The latest unprecedented Trump chapter brings mystery and political thorniness

·5 min read

With 86 days until the midterm elections, Republicans want to bemoan the pain of inflation that they blame on Democrats. Democrats are eager to brag about the big climate-change package they just pushed through Congress, no thanks to Republicans.

Instead, officials from both parties found themselves speculating Sunday about the FBI search of Donald Trump's Florida home to seize sensitive documents that the former president took when he moved out of the White House – a subject on which just about everyone has more questions than answers.

On NBC's "Meet the Press," Democratic Sen. Amy Klobuchar of Minnesota called the allegations against Trump "very serious," but demurred when asked whether he should be indicted.

"I don't have all the evidence," she said.

On CNN's "State of the Union," Ohio Rep. Mike Turner, the ranking Republican on the House Intelligence Committee, also spoke carefully.

"No one is above the law,," he said. "Donald Trump is not above the law and Attorney General (Merrick) Garland is not above the law either.”

Trump's most loyal supporters are blasting the search as a blatant overreach by a Democratic administration, of course, and his severest critics are citing it as evidence that he may be guilty of the most consequential crimes a president could commit. But the cautious language by such senior figures as Senate Republican leader Mitch McConnell and Democratic House Speaker Nancy Pelosi reflects this reality: Neither side is entirely sure what is ahead.

Because we have never been here before.

More: Trump calls DOJ probe a 'hoax'; experts, citing the Espionage Act, have a grimmer assessment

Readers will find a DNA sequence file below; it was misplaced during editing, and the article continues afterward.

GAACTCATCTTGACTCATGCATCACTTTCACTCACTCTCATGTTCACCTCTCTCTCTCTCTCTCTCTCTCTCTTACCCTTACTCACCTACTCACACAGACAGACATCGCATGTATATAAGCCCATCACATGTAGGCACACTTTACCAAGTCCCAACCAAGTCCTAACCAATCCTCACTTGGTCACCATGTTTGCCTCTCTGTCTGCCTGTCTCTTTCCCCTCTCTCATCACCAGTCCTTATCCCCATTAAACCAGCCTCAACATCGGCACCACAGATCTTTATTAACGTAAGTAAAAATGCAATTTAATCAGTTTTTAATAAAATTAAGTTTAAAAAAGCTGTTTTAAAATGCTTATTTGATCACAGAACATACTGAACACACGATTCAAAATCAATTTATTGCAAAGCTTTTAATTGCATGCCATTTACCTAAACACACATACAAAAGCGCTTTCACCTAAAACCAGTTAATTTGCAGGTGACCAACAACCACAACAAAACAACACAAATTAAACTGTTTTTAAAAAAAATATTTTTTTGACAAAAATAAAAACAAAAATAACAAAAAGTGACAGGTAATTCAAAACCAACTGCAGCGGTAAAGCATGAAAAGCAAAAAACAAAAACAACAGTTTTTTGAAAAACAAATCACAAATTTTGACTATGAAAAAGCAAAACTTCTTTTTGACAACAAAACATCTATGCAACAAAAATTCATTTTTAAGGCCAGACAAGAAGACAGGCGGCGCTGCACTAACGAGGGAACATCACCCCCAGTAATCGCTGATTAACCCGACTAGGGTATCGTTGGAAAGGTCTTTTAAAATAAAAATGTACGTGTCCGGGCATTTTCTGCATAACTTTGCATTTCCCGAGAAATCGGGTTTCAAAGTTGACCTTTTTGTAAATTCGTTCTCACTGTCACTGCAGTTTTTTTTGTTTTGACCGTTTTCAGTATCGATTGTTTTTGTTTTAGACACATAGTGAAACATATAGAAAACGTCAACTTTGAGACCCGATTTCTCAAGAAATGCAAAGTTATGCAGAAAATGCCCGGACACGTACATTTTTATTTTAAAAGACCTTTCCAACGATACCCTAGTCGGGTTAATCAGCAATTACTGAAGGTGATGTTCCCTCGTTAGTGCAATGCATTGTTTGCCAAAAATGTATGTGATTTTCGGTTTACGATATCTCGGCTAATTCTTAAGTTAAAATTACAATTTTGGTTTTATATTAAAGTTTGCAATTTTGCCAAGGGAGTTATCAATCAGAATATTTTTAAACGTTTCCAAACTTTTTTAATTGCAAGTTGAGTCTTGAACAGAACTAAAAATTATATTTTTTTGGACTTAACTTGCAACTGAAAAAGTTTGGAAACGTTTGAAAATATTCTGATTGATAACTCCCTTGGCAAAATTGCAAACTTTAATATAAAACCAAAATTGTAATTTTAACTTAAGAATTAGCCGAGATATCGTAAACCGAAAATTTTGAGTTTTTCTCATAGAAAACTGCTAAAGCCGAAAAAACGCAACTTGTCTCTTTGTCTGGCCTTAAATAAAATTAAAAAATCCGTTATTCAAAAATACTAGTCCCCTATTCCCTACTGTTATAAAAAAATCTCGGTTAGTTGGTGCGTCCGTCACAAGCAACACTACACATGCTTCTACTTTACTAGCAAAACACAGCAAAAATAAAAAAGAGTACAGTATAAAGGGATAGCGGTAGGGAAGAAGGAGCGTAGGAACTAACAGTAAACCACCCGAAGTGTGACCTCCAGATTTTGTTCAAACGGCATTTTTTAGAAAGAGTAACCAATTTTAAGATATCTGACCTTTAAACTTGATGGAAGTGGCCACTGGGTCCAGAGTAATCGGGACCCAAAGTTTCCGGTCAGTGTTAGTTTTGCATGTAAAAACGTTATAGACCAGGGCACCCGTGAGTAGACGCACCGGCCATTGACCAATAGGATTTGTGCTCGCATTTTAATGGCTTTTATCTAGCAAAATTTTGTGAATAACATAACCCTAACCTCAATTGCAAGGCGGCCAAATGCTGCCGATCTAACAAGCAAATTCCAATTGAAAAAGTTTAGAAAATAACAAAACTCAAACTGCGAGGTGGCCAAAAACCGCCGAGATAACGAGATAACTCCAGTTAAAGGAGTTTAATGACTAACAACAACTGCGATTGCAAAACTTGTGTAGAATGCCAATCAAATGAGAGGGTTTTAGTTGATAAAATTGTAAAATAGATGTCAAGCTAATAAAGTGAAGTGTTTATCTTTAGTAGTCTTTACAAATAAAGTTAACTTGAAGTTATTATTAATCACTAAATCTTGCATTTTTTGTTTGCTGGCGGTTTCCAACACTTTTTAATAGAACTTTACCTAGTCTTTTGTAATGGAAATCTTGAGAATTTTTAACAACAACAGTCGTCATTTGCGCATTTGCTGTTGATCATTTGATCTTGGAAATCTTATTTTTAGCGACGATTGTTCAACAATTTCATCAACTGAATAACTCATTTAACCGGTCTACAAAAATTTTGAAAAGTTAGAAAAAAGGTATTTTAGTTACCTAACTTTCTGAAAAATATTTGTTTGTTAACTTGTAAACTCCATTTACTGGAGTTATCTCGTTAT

Former president Donald Trump as he departs Trump Tower on Aug. 10, 2022.
Former president Donald Trump as he departs Trump Tower on Aug. 10, 2022.

Whatever comes next, this remains unprecedented

The most momentous mysteries remain. What was the evidence in the Justice Department affidavit, still sealed, that convinced a judge to sign the search warrant? What did the FBI agents find in a search that is said to have perused everything from Donald Trump's safe to Melania Trump's closet? And why did the former president take the material with him in the first place?

Trump has been upending American politics since he opened his unlikely presidential campaign in 2015. Defying the pundit class, he managed to defeat two of the nation's leading political dynasties, first Jeb Bush for the GOP nomination and then Hillary Clinton for the White House. He survived two impeachments and more controversies than you can count.

"Unprecedented" is an adjective Trump now owns, the way the House Ways and Means Committee is described by Washington nerds as "powerful" and Bill Russell was called "immortal" by sports writers everywhere when he died two weeks ago.

Yet the latest conflagration surrounding the 45th president still has the capacity to shock.